Recent examples for such situations include the controversy surrounding a possible association between intramuscular administration of vitamin K to newborns and the risk of childhood cancer 8 and whether oral contraceptives increase women's risk of breast cancer. 9 Summary points Meta-analysis of observational studies is as common as meta-analysis of controlled trials Confounding and selection bias often distort the findings from observational studies There is a danger that meta-analyses of observational data produce very precise but equally spurious results The statistical combination of data should therefore not be a prominent component of reviews of observational studies More is gained by carefully examining possible sources of heterogeneity between the results from observational studies Reviews of any type of research and data should use a systematic approach, which is documented in a materials and methods section The patients who are enrolled in randomised trials often differ from the average patient seen in clinical practice. 34 The meta-analysis of exposure to sunlight and risk of melanoma was exceptional in its thorough examination of possible reasons for heterogeneity, and the calculation of a combined estimate was deemed appropriate in one subgroup of population based studies only. 37 Conversely, uninformative and potentially misleading combined estimates were calculated both in the study on dietary calcium and blood pressure 38 and in the meta-analysis of occupational exposure to formaldehyde. 41 These case studies show that the temptation to combine the results of studies seems to be hard to resist.
Ionic channels are proteins with holes down their middle that control access to biological cells and thus govern an enormous range of biological functions important in health and disease. A substantial fraction of the drugs used in clinical medicine act directly or indirectly on channels. Channels have a simple well-defined structure, and the fundamental mechanism of ionic motion is known to be electrodiffusion. The current through individual channel molecules can easily be measured, and is in fact measured in hundreds if not thousands of laboratories everyday. Thus, ionic channels are ideal objects for physical investigation: on the one hand, they are well-defined structures following simple physics, on the other hand they are of general biological importance. A simple theory of ion permeation through a channel is presented, in which diffusion occurs according to Fick's law and drift according to Ohm's law, in the electric field determined by all the charges present. This theory accounts for permeation in the channels studied to date in a wide range of solutions. Interestingly, the theory works because the shape of the electric field is a sensitive function of experimental conditions, e.g. ion concentration. Rate constants for flux are sensitive functions of ionic concentration because the fixed charge of the channel protein is shielded by the ions in and near it. Such shielding effects are not included in traditional theories of ionic channels, or other proteins, for that matter.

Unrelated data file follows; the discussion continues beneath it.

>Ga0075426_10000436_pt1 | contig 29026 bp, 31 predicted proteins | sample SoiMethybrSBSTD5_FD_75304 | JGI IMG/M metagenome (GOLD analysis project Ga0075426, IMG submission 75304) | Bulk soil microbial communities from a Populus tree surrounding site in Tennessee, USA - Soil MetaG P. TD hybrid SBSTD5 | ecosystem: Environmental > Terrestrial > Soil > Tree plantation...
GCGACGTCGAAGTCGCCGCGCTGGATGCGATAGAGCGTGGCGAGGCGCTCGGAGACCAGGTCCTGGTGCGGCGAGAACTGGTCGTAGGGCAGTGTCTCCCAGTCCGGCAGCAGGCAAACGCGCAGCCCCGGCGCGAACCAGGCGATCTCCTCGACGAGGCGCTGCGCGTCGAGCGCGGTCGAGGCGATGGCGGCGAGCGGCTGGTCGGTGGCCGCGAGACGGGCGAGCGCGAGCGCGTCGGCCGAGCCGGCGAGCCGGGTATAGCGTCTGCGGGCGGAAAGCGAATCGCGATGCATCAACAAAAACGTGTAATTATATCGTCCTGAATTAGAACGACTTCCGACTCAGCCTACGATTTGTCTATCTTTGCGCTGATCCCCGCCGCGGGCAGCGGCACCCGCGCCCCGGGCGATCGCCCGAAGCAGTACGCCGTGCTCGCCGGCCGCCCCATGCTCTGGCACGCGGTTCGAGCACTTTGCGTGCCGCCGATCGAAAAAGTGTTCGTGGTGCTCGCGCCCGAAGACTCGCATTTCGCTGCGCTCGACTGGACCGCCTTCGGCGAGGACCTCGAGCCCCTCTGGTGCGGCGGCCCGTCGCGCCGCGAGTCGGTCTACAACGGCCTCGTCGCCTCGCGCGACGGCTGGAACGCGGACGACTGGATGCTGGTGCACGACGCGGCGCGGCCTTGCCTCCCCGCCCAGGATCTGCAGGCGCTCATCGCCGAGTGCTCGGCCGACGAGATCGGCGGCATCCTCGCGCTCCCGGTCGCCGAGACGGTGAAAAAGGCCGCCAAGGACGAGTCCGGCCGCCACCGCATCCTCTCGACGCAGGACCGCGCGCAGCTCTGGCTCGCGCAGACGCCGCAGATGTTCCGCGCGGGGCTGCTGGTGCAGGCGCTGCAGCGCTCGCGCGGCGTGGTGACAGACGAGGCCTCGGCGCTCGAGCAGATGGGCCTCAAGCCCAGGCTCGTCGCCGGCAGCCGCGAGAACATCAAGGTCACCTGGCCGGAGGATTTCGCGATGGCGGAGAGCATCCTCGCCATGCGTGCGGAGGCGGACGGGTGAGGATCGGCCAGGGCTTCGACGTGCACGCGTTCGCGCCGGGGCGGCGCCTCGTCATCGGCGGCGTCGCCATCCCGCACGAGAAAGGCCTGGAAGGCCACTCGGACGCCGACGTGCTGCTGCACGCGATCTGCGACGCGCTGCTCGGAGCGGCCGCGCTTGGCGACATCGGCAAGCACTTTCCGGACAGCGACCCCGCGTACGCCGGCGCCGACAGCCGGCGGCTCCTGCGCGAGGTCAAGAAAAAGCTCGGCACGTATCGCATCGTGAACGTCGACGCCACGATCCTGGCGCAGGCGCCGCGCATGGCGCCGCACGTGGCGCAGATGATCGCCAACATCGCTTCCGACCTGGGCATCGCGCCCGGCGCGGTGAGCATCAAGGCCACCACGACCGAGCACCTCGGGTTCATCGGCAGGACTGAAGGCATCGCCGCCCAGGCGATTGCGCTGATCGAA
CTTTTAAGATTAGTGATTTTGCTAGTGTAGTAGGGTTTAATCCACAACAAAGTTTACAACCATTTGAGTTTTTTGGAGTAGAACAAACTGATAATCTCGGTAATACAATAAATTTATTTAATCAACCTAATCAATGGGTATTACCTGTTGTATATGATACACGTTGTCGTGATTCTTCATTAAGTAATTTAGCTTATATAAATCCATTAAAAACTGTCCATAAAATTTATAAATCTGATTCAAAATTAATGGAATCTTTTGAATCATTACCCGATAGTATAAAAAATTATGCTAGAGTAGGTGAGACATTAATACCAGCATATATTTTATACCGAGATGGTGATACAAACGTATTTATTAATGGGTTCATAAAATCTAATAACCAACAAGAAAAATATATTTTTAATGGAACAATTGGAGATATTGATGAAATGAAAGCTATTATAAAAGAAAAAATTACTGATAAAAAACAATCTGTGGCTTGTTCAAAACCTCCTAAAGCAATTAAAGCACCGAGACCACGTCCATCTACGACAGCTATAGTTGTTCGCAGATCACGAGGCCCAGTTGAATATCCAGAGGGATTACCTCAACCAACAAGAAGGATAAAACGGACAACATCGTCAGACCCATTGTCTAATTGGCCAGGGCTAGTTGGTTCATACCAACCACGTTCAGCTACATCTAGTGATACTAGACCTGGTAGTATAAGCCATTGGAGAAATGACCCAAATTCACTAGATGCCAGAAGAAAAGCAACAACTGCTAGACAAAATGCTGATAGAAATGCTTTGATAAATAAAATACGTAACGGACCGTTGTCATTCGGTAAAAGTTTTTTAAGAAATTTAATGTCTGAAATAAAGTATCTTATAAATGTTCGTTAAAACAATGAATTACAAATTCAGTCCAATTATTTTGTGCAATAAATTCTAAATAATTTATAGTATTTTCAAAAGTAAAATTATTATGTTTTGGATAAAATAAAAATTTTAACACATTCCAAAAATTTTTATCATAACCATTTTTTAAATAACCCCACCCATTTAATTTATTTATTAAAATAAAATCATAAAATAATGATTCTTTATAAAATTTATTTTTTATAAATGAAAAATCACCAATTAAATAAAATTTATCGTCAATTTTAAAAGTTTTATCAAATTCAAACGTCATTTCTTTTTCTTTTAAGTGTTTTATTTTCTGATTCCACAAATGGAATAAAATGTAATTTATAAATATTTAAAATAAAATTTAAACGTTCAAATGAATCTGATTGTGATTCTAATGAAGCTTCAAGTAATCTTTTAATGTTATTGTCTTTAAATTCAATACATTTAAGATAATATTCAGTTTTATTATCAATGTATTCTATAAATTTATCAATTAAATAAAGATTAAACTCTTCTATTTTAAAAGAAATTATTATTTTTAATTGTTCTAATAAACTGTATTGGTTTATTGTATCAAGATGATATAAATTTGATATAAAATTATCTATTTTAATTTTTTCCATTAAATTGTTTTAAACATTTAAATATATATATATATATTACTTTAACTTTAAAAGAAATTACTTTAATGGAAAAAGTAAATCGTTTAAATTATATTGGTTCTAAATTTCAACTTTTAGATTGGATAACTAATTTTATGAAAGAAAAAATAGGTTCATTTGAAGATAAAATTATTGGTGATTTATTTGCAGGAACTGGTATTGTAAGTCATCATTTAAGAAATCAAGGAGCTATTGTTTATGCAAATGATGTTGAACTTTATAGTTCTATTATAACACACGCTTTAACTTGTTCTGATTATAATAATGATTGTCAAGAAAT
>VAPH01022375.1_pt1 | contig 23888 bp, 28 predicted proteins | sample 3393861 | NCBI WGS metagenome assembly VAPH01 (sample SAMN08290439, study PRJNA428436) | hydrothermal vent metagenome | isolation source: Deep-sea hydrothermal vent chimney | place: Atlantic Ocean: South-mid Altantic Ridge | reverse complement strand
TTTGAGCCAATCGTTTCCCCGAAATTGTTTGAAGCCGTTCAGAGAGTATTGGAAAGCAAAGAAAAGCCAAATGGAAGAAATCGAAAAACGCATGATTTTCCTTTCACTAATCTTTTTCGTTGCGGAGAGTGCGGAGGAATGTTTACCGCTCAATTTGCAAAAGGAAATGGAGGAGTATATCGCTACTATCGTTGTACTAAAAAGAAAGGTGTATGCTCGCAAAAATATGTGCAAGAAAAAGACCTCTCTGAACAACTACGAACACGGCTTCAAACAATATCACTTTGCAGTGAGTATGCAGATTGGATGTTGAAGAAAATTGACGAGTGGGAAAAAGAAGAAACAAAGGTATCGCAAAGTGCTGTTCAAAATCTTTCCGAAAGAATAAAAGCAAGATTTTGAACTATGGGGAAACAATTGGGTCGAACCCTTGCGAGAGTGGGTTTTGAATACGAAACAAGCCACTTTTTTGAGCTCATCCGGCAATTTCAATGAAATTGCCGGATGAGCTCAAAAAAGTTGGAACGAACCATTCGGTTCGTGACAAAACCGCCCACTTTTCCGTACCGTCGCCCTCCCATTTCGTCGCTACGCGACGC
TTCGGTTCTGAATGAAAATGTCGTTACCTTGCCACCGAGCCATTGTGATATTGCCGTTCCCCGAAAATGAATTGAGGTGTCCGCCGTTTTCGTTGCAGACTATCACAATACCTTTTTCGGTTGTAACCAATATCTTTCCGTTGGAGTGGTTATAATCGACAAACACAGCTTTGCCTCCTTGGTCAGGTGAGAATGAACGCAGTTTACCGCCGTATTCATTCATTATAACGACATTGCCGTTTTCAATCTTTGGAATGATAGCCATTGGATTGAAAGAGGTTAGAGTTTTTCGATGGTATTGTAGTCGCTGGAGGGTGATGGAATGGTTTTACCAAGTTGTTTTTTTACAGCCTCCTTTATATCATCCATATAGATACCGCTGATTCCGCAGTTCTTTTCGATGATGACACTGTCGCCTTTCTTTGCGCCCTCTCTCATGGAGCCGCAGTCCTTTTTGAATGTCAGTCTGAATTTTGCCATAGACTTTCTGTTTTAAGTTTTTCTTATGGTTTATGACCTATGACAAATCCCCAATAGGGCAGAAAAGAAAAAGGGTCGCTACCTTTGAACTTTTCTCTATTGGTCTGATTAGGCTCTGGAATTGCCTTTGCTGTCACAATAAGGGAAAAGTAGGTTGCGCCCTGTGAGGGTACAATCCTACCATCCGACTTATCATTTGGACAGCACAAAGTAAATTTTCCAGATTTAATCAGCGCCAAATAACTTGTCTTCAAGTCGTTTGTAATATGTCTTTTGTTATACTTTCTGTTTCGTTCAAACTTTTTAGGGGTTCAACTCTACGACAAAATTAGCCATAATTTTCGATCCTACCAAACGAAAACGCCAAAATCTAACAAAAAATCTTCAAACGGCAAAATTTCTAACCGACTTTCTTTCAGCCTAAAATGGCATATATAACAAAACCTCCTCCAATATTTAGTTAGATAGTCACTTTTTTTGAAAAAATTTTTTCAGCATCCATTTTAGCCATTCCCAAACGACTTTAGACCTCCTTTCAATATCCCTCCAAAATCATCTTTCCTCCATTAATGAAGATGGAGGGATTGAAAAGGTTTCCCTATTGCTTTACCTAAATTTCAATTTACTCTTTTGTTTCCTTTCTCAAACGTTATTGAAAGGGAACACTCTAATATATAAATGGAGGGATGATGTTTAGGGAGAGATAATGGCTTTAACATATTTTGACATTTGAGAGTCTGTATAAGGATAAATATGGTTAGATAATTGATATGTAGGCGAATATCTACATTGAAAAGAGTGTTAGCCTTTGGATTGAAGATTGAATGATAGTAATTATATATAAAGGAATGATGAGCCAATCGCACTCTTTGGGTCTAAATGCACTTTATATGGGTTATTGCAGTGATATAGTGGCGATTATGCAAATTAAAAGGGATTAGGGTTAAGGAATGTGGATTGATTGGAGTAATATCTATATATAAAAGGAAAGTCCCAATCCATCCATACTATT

Researchers typically analyze time-series-cross-section data with a binary dependent variable (BTSCS) using ordinary legit or probit. However, BTSCS observations are likely to violate the independence assumption of the ordinary legit or probit statistical model. It is well known that if the observations are temporally related that the results of an ordinary legit or probit analysis may be misleading. In this paper, we provide a simple diagnostic for temporal dependence and a simple remedy. Our remedy is based on the idea that BTSCS data are identical to grouped duration data. This remedy does not require the BTSCS analyst to acquire any further methodological skills, and it can be easily implemented in any standard statistical software package. While our approach is suitable for any type of BTSCS data, we provide examples and applications from the field of International Relations, where BTSCS data are frequently used. We use our methodology to reassess Oneal and Russett's (1997) findings regarding the relationship between economic interdependence, democracy, and peace. Our analyses show that (1) their finding that economic interdependence is associated with peace is an artifact of their failure to account for temporal dependence yet (2) their finding that democracy inhibits conflict is upheld even taking duration dependence into account.
In this paper I explore the questions of why and how sociologists should be interested in narrative. The answer to the first question is straightforward: Narrative texts are packed with sociological information, and a great deal of our empirical evidence is in narrative form. In an attempt to answer the second question, I look at definitions of narrative, distinguishing narrative from non-narrative texts. I highlight the linguistic properties of narrative and illustrate modes of analysis, paying close attention to both the structural properties of the text and its subtle linguistic nuances. I guide the reader through a detailed analysis of a short narrative text. I show how linguistics and sociology interplay at the level of a text.